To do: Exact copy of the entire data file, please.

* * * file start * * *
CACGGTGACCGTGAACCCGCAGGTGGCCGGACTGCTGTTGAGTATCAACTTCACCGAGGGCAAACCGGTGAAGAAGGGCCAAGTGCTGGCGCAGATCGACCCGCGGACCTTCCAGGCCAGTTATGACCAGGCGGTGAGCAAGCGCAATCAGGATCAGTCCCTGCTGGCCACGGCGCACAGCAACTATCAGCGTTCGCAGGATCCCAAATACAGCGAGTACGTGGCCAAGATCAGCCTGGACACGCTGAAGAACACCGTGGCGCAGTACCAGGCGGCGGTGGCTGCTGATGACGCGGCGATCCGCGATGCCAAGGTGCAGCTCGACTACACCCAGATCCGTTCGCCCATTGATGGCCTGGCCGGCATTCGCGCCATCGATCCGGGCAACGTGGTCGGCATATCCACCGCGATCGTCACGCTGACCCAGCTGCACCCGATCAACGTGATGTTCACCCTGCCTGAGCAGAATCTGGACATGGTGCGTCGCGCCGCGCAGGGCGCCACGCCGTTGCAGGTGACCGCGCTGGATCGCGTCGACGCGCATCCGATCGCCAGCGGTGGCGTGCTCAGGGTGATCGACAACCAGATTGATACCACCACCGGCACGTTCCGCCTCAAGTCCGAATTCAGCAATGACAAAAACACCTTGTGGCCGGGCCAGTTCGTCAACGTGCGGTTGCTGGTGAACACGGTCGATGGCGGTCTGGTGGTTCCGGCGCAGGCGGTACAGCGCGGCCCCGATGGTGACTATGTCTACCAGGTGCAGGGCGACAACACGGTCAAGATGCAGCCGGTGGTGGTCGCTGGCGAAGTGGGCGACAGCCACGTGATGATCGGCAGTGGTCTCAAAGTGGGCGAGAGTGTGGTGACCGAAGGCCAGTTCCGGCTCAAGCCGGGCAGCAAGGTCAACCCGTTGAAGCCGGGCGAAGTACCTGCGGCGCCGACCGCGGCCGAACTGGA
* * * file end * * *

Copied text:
CACGGTGACCGTGAACCCGCAGGTGGCCGGACTGCTGTTGAGTATCAACTTCACCGAGGGCAAACCGGTGAAGAAGGGCCAAGTGCTGGCGCAGATCGACCCGCGGACCTTCCAGGCCAGTTATGACCAGGCGGTGAGCAAGCGCAATCAGGATCAGTCCCTGCTGGCCACGGCGCACAGCAACTATCAGCGTTCGCAGGATCCCAAATACAGCGAGTACGTGGCCAAGATCAGCCTGGACACGCTGAAGAACACCGTGGCGCAGTACCAGGCGGCGGTGGCTGCTGATGACGCGGCGATCCGCGATGCCAAGGTGCAGCTCGACTACACCCAGATCCGTTCGCCCATTGATGGCCTGGCCGGCATTCGCGCCATCGATCCGGGCAACGTGGTCGGCATATCCACCGCGATCGTCACGCTGACCCAGCTGCACCCGATCAACGTGATGTTCACCCTGCCTGAGCAGAATCTGGACATGGTGCGTCGCGCCGCGCAGGGCGCCACGCCGTTGCAGGTGACCGCGCTGGATCGCGTCGACGCGCATCCGATCGCCAGCGGTGGCGTGCTCAGGGTGATCGACAACCAGATTGATACCACCACCGGCACGTTCCGCCTCAAGTCCGAATTCAGCAATGACAAAAACACCTTGTGGCCGGGCCAGTTCGTCAACGTGCGGTTGCTGGTGAACACGGTCGATGGCGGTCTGGTGGTTCCGGCGCAGGCGGTACAGCGCGGCCCCGATGGTGACTATGTCTACCAGGTGCAGGGCGACAACACGGTCAAGATGCAGCCGGTGGTGGTCGCTGGCGAAGTGGGCGACAGCCACGTGATGATCGGCAGTGGTCTCAAAGTGGGCGAGAGTGTGGTGACCGAAGGCCAGTTCCGGCTCAAGCCGGGCAGCAAGGTCAACCCGTTGAAGCCGGGCGAAGTACCTGCGGCGCCGACCGCGGCCGAACTGGA